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China adopts a “Mare Nostrum” line on the Southern China Sea

China released its first White Paper on military strategy at the end of May outlining four critical security concerns: the sea, outer space, cyberspace and nuclear powers. For the nations of Southeast Asia, the strategy has serious implications particularly in regard to their maritime interests because the white paper hints that China wants to take possession of almost all of the Southern China Sea.

The strategy evokes the “Mare Nostrum” declaration of ancient Rome with a fundamental difference. Rome had subdued all the countries surrounding the Mediterranean Sea, while China, whatever its economic and military strength, does not rule the other countries – like the Philippines, Vietnam, Malaysia and Brunei – overlooking the South Chinese Sea and unwilling to renounce their rights over it.

According to the white paper, “some external countries are busy meddling in South China Sea affairs; a tiny few maintain close-in air and sea surveillance and reconnaissance against China”. While the US is not named explicitly, there is little doubt as to which country China is referring to. Faced with these territorial threats, the paper argues that “in line with the evolving form of war and national security situation, the basic point for PMS [preparation for military struggle] will be placed on winning informationized [sic] local wars, highlighting maritime military struggle and maritime PMS”.

To counter new threats, “the traditional mentality that land outweighs sea must be abandoned”. China will therefore develop “a modern maritime military force structure commensurate with its national security and development interests [and] safeguard its national sovereignty and maritime rights and interests”. The Chinese Navy will enhance its capabilities for “open seas protection”. including deterrence and counterattack. In accordance with its policy of “active defence” (a concept first used by Mao Zedong), the paper states that China “will not attack unless we are attacked, but we will surely counterattack if attacked”.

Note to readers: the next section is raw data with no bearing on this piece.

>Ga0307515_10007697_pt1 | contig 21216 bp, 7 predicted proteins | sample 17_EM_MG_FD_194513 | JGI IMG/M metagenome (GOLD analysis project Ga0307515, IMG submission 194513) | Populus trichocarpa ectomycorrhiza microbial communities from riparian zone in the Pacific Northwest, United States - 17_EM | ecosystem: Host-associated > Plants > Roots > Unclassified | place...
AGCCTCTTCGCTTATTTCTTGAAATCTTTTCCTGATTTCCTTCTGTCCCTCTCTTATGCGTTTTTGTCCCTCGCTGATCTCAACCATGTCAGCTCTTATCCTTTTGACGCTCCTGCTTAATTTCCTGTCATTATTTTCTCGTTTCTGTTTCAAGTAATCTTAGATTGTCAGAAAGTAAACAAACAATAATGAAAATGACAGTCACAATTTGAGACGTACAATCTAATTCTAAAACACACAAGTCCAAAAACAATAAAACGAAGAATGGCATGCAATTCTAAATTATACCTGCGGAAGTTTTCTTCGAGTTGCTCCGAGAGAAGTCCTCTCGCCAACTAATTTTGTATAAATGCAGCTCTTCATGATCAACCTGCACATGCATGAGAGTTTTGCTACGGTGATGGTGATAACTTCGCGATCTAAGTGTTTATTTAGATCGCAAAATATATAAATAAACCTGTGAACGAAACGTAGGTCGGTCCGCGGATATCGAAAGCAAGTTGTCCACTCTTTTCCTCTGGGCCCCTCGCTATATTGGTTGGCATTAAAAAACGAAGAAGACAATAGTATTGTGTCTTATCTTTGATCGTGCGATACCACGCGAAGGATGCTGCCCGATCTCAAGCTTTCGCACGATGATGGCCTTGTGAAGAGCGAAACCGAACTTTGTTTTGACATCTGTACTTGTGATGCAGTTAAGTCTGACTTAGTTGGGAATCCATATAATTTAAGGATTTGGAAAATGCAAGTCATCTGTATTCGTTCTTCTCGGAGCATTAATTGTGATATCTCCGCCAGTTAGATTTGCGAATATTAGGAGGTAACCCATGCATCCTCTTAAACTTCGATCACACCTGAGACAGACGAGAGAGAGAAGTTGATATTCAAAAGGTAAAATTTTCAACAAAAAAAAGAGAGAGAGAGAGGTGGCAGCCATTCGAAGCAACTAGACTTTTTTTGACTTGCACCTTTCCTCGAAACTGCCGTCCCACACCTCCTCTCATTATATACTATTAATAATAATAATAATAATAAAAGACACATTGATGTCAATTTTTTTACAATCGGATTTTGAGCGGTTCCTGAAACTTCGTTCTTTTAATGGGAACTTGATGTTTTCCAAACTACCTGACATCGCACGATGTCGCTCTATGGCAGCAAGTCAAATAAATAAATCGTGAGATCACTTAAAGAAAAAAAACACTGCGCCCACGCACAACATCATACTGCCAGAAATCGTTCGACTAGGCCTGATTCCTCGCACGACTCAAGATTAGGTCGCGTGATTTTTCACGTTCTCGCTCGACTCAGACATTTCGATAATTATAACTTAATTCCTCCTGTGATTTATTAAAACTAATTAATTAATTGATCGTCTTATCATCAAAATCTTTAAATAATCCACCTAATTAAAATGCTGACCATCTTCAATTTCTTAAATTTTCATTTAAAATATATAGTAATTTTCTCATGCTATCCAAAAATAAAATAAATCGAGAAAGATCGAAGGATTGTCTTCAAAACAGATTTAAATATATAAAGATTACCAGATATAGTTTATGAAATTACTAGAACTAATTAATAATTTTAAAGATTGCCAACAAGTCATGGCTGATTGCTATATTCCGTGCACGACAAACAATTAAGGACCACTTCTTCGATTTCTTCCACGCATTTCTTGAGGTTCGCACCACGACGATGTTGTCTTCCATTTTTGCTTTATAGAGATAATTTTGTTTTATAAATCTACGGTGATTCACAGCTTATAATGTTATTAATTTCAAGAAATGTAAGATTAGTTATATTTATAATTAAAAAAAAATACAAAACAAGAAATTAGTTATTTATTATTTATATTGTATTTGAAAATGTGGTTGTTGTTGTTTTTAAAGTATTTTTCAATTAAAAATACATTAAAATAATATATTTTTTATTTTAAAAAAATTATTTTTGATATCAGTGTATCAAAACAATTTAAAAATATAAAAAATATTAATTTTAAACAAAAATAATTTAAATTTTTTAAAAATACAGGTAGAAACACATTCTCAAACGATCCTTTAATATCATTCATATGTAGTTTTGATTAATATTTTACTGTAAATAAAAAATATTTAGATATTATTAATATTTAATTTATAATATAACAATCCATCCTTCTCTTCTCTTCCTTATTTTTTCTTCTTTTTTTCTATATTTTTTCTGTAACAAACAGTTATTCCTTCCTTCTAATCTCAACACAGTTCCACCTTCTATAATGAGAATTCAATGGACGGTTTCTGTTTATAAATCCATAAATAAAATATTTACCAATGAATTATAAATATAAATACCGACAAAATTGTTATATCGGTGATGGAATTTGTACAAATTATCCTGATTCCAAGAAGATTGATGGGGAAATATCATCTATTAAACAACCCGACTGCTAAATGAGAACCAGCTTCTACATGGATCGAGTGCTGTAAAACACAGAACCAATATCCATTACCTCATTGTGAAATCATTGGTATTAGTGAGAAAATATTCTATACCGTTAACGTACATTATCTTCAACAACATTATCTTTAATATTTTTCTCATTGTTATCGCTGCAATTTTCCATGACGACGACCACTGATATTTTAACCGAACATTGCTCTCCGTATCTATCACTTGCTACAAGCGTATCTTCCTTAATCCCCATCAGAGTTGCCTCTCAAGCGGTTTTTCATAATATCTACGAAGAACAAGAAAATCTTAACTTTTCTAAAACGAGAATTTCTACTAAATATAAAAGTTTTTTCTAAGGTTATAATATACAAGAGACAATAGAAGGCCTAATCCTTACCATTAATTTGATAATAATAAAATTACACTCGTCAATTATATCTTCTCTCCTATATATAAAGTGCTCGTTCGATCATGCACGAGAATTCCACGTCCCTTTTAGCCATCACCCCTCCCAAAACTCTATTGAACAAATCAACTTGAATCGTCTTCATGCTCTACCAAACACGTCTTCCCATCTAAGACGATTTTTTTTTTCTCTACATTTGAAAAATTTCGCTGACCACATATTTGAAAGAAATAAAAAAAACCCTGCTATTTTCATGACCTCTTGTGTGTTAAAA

The Southeast Asian nations are expected to spend $58 billion on military equipment over the next five years, much of which will be used to reinforce their navies. However it is unlikely that their enhanced naval capabilities will do much to deter China. They are small countries compared to China and their response to the Chinese threat will carry little weight unless they will get external support. Their only way is to seek cooperation from the United States.

The Philippines and the US signed an “Enhanced Defense Cooperation Agreement” in April 2014. Nevertheless, China’s ever increasing naval operations in the South China Sea have caused the Philippines Defence Minister to ask the US a stronger commitment to ensure the Philippine maritime security. Vietnam does not currently have any defence agreements with the U.S., which may be something Hanoi might want to pursue in the near future. In the meantime, Vietnam has sought closer security ties with regional powers. A deal to consult on defence affairs was concluded with Australia in March 2015. Similarly, Japan signed a defence pact with Indonesia in March 2015, following enhanced military partnerships with the Philippines and Vietnam.

These initiatives will do little to contain China’s muscular policy in the South China Sea without a direct involvement by the US which looks like inevitable and whose consequences are impossible to predict.